Technonlogy

Flying high at the Mojave Air and Space Port

The right stuff

There’s always something going on — or flying high — at Mojave Air and Space Port.  

The 3,300-acre facility in the California high desert, located about 40 miles west of where Chuck Yeager broke the sound barrier, is home to more than 60 companies pushing the engineering envelope. Its high-profile tenants include mogul Richard Branson’s Virgin Galactic.

Photo by: Virgin Galactic

VSS Unity

In 2016, Virgin Galactic rolled out its latest SpaceShipTwo (SS2) craft at a Mojave spaceport hanger. The eight-person, suborbital space plane aims to make astronauts of tourists. It’s currently in the test-flight stage.

Photo by: Ricky Carioti/The Washington Post via Getty Images

Stratolaunch

Voyager designer Burt Rutan’s Scaled Composites is building this behemoth, literally the world’s largest plane by wingspan (385 feet), for Microsoft co-founder Paul Allen’s space-launch company. It emerged from its Mojave hangar for an a photo-op in May 2017.  

Photo by: Stratolaunch Systems Corp.

Roton Atmospheric Test Vehicle (ATV)

Photo by: Ricky Carioti/The Washington Post via Getty Images

TWERP

In 2016, Wasabi Air Racing’s Twin-Engine Research Project (aka TWERP)  flew, crashed and ultimately reminded us that space — if not the Mojave spaceport — is not the sole domain of billionaires. 

Photo by: Wasabi Air Racing via Facebook

SpaceShipOne

Mojave has called this rocket-powered aircraft’s 2004 suborbital, edge-of-space flight — a history maker for a privately financed, manned craft — “arguably [its] biggest ‘first.'” Like the Stratolaunch, SpaceShipOne was built by Scaled, with backing from Paul Allen.  

Photo by: Getty Images

Mojave Air and Space Port

A man walks across the top of a hangar at Mojave Air and Space Port in 2013.

Photo by: Ricky Carioti/Washington Post/Getty Images

Endeavour

In 2012, the retired, California Science Center-bound space shuttle honored the spaceport with a flyover — and with the help of a 747.   

Photo by: Mojave Air and Space Port via Facebook

VSS Enterprise

Virgin Galactic’s first SpaceShipTwo (SS2) vessel got a boost from its mothership, WhiteKnightTwo, in a captive-carry test flight in 2010.   

Photo by: Virgin Galactic/Getty Images

Voyager

The spaceport counts this aircraft among its homegrown ground-breakers. In 1986, the plane flew around the world — nonstop and without refueling — in nine days. It was enshrined by the National Air and Space Museum.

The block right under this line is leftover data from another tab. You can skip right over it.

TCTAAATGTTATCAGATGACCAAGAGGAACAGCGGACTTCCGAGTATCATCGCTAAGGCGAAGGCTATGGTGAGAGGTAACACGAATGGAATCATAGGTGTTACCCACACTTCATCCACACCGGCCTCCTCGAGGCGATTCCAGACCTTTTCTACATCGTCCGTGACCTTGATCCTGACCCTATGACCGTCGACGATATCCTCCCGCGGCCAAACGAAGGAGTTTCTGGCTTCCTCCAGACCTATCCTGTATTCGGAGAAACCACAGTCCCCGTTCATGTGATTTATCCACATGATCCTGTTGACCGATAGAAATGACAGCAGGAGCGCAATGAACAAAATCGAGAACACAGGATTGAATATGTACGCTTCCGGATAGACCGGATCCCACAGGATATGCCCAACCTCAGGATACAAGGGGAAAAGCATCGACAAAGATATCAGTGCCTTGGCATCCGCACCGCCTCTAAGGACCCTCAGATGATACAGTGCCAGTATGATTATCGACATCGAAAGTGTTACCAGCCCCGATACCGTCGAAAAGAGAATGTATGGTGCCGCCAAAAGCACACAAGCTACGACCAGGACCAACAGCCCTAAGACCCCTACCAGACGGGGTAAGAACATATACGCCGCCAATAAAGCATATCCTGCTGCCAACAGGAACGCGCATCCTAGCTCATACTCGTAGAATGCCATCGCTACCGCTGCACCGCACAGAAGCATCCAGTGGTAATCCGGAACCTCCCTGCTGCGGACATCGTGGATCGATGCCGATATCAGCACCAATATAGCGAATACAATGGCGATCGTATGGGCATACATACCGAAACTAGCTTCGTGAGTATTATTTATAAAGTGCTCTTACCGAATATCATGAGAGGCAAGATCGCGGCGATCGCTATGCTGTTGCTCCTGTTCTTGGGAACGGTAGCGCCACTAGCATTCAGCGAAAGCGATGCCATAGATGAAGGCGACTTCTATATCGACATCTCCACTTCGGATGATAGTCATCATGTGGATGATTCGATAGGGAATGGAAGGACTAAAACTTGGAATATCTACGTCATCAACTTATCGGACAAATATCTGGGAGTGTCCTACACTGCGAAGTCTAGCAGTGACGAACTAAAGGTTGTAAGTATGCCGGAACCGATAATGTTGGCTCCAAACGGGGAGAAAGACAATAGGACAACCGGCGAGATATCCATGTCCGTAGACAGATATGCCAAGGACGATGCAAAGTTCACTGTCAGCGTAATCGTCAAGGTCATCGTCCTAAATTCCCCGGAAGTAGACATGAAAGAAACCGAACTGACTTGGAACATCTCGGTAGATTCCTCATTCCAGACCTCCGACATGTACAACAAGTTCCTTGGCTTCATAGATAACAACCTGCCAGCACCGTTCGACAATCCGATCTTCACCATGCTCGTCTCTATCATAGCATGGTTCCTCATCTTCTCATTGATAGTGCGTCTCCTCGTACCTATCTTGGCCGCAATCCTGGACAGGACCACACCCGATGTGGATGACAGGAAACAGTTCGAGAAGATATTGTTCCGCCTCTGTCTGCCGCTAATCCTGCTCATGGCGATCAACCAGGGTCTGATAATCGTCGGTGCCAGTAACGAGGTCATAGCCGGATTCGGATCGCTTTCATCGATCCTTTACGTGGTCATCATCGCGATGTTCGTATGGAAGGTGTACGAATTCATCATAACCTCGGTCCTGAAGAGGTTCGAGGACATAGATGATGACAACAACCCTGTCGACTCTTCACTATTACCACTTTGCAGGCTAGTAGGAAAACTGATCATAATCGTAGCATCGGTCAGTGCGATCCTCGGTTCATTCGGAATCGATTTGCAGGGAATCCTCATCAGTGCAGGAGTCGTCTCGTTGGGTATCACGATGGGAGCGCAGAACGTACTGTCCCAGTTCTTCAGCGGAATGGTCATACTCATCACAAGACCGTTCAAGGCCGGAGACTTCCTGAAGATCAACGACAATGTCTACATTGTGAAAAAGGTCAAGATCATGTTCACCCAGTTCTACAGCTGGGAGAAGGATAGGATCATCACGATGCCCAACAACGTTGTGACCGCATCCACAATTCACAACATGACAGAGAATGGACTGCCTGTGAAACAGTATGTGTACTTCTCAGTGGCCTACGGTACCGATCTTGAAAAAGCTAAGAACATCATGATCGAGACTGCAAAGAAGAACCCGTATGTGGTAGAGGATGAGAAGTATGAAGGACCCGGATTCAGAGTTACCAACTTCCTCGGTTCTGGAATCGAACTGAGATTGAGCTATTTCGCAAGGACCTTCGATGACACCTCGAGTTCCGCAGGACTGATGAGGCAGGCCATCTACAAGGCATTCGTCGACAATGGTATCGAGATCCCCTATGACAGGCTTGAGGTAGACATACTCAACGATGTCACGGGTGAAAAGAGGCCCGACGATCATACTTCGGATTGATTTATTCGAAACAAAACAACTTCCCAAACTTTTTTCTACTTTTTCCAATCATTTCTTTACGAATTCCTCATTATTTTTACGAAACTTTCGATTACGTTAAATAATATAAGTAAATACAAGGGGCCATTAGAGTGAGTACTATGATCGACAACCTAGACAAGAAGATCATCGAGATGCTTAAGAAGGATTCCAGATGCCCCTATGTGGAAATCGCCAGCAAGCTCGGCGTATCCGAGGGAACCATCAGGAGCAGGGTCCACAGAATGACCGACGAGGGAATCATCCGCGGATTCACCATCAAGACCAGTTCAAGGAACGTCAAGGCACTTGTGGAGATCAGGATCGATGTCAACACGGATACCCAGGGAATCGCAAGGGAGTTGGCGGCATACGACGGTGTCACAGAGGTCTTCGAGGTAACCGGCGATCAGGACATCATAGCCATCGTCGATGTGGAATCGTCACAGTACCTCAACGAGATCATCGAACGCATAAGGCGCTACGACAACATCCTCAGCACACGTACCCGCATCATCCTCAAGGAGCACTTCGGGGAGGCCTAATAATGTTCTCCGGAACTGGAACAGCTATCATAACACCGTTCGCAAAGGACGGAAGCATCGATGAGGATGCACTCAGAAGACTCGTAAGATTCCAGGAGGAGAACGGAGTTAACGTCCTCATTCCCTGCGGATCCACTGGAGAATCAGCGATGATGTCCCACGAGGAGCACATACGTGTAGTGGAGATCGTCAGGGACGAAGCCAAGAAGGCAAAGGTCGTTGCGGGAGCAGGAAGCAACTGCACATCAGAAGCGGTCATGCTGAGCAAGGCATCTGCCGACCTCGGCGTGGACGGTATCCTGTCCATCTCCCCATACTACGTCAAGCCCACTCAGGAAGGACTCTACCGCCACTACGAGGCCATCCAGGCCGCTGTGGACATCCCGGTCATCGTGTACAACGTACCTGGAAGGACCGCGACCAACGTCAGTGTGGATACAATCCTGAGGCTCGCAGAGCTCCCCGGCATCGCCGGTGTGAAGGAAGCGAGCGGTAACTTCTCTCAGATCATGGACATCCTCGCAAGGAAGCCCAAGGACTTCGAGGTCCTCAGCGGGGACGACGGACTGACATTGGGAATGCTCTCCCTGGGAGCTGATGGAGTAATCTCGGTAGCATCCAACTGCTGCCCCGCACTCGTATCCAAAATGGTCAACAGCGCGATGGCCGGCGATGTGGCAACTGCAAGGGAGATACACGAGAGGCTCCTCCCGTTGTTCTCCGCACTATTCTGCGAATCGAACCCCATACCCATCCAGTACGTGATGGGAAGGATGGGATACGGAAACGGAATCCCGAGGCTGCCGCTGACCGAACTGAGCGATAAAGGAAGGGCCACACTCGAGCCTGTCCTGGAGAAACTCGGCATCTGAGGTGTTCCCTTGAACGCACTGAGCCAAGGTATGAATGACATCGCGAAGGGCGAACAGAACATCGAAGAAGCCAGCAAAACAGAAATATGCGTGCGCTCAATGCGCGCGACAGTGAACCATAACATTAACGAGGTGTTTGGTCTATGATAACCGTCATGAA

Photo by: Apic/Getty Images

EZ-Rocket

Photo by: Mojave Air and Space Port

Boneyard

In aviation, a boneyard is a place where planes go to be stored and sometimes scrapped for parts. The same holds at Mojave, except its bones are unusually big. (The boneyard, like the rest of the facility, is not open to tourists.) 

Photo by: Johnny Haglund/Getty Images

‘Space is hard’

In 2014, the VSS Enterprise crashed in the desert shortly after being separated from WhiteKnightTwo; co-pilot Michael Alsbury died. 

“Space is hard — but worth it,” Virgin’s Richard Branson said at the time.

Photo by: Sandy Huffaker / Getty Images

Rocket Racer

This rocket-propelled prototype, designed for the “before-its-time” Rocket Racing League, was built at the Mojave facility by XCOR Aerospace. 

Photo by: Annie Wells/Getty Images

XCOR Lynx

This cockpit mock-up of XCOR’s planned suborbital spacecraft sits in the firm’s hangar in 2013. The Lynx was designed to be “supersonic in one minute, weightless in five minutes.” 

Photo by: Ricky Carioti/The Washington Post via Getty Images

Rocket-engine test

A 40-pound thrust-rocket engine meant for the Lynx is fired up at the spaceport in 2013. In the summer of 2017, the Lynx and other XCOR projects were left in limbo after the company laid off all of its employees.  

Photo by: Ricky Carioti/The Washington Post via Getty Images

Tower watch

Opened in 1935 as the Mojave Airport, the small, rural airfield became a Federal Aviation Agency-certified spaceport in 2004. It was rechristened the Mojave Air and Space Port in 2013.  

Photo by: Mojave Air and Space Port via Facebook

National Test Pilot School

The not-for-profit training organization, offering professional courses, a master’s program and more, was founded in 1981. Its 42,000-square-foot classroom hangar was opened in 1987.

Photo by: National Test Pilot School via Twitter

Run, run, runaway

Photo by: Mojave Air and Space Port

Action!

According to the Internet Movie Plane Database, the big-screen “Flags of Our Fathers” and “Die Hard 2” are among the Hollywood productions filmed in and around the Mojave hangars. 

Photo by: Mojave Air and Space Port

Crash truck

When things go wrong, an on-site rescue-and-fire operation is ready to go. 

Photo by: Mojave Air and Space Port

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